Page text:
'Jessica Jones' Stars On Filming Sex Scenes For The Netflix Series: "There's Nothing Sexy About It"

The series finale of Marvel's Netflix series Jessica Jones wrapped up nicely, but this doesn't mean fans aren't clamoring to get their hands — er, eyes — on Season 2 of Marvel superhero show. Luckily the series was picked up for a second season, meaning audiences will be seeing more of Jones (Krysten Ritter), her on-again-off-again love interest Luke Cage (Mike Colter), the detective agency that doubles as her apartment, and of course — more sultry sex scenes. (Spoilers ahead!)

Jones and Cage share some of the series sexiest moments, but the series' stars swear it's a lot less sexy than it looks on screen. "If you have to do a scene like that, it's not terrible to do it with Mike. He's alright looking," Ritter jokes. "He's also a nice guy and always has your back. I always felt so safe and protected. It's really choreographed and there's nothing sexy about it. We are more like brother and sister."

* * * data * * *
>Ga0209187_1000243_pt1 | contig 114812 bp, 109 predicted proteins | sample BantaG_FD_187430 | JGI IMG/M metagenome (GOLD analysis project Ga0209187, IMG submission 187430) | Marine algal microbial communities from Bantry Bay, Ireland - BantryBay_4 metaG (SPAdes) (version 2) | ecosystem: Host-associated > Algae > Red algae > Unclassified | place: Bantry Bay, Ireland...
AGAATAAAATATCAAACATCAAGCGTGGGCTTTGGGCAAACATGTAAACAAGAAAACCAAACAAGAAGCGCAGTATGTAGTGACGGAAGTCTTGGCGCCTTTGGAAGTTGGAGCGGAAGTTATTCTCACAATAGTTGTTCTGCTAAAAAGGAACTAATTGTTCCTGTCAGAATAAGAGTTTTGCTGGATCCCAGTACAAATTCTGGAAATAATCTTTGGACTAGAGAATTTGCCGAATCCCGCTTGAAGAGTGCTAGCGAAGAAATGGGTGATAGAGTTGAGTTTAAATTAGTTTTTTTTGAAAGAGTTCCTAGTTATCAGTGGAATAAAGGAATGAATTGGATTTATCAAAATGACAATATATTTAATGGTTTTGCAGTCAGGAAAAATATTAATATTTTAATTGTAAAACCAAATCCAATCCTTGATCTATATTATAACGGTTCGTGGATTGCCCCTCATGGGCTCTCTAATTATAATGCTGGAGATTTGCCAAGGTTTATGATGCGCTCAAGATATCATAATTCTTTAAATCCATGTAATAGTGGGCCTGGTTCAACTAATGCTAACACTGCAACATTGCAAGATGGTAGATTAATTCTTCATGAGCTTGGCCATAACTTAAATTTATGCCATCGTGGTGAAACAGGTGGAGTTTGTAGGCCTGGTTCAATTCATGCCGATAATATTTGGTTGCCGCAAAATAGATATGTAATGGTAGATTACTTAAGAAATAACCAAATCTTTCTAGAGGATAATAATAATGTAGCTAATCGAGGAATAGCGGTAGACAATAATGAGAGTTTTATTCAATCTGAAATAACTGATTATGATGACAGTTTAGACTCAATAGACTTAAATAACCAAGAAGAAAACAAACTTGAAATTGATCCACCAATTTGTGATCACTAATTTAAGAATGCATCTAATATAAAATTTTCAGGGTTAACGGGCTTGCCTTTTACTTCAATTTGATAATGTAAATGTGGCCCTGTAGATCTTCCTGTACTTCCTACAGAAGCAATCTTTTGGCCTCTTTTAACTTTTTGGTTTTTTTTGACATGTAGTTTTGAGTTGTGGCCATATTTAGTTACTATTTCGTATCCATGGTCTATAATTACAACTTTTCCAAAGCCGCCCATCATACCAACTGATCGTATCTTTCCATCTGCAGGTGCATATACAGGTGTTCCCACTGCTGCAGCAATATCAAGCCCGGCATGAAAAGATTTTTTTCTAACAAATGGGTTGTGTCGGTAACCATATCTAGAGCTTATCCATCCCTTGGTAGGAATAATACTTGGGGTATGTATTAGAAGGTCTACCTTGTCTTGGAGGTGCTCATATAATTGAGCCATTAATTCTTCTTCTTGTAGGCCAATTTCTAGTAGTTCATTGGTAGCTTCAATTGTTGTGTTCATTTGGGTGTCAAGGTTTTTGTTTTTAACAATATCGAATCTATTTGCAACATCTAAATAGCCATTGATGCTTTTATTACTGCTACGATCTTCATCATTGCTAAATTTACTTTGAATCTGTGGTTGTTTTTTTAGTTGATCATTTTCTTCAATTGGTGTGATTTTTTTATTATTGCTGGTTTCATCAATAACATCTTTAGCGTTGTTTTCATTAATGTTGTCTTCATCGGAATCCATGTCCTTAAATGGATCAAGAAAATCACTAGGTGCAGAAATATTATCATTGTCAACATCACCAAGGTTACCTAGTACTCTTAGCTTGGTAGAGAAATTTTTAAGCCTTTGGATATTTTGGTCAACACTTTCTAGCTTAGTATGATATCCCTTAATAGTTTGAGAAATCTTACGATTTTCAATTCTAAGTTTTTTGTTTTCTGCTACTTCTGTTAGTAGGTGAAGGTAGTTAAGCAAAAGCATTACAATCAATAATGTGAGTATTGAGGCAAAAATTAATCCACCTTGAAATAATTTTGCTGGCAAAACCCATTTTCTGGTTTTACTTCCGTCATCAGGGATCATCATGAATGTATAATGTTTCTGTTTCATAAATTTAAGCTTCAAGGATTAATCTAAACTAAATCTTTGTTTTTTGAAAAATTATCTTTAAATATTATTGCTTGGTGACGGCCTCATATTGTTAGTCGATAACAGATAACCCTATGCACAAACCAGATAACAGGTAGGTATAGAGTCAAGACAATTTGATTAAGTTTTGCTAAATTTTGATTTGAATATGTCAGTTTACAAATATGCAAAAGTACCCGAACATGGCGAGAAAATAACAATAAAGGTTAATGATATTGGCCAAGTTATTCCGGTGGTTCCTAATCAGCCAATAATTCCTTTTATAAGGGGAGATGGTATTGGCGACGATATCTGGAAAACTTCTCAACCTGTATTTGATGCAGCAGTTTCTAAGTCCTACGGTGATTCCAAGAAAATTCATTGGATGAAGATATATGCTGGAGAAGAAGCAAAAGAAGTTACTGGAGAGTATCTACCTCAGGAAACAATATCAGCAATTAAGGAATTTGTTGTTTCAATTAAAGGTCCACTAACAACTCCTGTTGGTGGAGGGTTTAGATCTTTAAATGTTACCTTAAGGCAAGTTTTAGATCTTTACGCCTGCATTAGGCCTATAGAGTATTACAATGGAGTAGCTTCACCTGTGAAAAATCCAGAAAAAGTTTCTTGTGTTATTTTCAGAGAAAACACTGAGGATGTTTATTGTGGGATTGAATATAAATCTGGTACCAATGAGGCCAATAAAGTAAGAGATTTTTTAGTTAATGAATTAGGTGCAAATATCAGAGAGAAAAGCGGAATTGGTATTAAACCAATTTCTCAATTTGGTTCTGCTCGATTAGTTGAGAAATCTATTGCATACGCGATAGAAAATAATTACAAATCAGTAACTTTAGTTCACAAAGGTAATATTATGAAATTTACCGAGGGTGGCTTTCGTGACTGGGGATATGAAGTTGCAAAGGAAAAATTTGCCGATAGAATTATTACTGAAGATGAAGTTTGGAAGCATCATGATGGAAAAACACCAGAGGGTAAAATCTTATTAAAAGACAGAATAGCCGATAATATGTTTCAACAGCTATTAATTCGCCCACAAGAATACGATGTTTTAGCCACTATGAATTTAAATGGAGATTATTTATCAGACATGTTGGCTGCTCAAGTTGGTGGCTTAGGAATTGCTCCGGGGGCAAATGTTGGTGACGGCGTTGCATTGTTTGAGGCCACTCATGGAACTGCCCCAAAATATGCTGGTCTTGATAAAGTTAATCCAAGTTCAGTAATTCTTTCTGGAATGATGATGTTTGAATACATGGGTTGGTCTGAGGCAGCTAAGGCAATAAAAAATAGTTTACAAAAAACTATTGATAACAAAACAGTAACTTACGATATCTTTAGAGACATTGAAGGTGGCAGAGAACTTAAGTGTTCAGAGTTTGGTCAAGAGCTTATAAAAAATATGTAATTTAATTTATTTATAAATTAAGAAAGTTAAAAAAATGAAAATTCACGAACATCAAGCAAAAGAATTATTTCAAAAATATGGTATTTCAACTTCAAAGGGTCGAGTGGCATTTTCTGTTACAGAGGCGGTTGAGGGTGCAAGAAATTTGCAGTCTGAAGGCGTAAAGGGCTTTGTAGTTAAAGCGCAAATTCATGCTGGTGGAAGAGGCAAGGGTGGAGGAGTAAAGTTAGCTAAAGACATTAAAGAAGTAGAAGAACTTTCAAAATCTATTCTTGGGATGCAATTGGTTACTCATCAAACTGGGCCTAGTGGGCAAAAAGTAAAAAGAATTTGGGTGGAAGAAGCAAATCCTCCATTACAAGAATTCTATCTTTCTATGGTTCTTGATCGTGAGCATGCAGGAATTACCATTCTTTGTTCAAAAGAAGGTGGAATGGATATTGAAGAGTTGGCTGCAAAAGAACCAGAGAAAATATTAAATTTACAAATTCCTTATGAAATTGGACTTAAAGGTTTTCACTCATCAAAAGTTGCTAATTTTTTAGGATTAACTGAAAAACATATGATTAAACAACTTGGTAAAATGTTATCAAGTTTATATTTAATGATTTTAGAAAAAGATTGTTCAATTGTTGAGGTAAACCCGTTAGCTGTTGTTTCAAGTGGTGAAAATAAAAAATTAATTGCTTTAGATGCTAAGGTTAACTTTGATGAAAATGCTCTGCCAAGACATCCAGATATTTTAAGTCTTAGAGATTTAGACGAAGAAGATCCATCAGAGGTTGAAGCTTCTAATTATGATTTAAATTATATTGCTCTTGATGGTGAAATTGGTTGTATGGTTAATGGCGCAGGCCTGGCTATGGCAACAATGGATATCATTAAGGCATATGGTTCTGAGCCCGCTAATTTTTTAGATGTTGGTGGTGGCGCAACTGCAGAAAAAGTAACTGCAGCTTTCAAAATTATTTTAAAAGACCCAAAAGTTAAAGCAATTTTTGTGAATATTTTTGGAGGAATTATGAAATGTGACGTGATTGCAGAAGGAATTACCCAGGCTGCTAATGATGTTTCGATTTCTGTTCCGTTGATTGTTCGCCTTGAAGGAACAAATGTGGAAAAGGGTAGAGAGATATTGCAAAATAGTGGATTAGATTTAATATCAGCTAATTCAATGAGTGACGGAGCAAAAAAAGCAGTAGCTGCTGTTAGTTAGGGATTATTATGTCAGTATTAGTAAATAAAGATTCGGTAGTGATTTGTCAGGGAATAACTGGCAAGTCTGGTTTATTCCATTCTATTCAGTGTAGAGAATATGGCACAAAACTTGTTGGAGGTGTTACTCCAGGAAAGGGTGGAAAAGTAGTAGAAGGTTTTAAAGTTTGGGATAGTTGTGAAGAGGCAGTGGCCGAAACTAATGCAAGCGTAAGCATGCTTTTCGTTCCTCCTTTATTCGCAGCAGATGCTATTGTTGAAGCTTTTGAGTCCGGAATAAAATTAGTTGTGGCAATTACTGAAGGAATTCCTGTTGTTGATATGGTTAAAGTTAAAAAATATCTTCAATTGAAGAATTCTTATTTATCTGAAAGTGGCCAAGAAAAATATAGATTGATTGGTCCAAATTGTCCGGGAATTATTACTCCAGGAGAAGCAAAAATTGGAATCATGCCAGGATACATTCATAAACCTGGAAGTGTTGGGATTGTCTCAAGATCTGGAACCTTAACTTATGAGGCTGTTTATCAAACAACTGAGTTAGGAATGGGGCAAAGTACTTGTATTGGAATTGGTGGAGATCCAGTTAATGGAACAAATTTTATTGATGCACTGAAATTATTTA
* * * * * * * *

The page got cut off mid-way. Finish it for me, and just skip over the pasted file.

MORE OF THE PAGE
Colter, who is getting his own Luke Cage spin-off series, echoed her comments. "The awkward part is the 20-30 people around us on set," he says of filming the scenes. "We try to keep the jokes to a minimum."

But both stars wish the series ended on a happier note for the couple. "For the end of Jessica and Luke, I was really sad when Jessica came home and Luke wasn't there. You finally thought something good would happen and he's not there. It was heavy," Ritter says, and Colter agrees. "Ultimately, it would have been nice to have a neat little package at the end," he says.

While the end of Season 1 gave a strong resolution to Jones' immediate journey, it left the characters in a broken state. "For Jessica, that final moment, that victorious triumphant moment where she kills Killgrave, I found that very conflicting in terms of her headspace," Ritter says. "He's the reason why she got up every day. He's the reason why she went out in the world. It really gave her a purpose. I don't think the past trauma just goes away with his death."

"Your protagonist is often as strong as your antagonist is," executive producer Jeph Loeb adds.

Season 1 of Jessica Jones is streaming on Netflix now.

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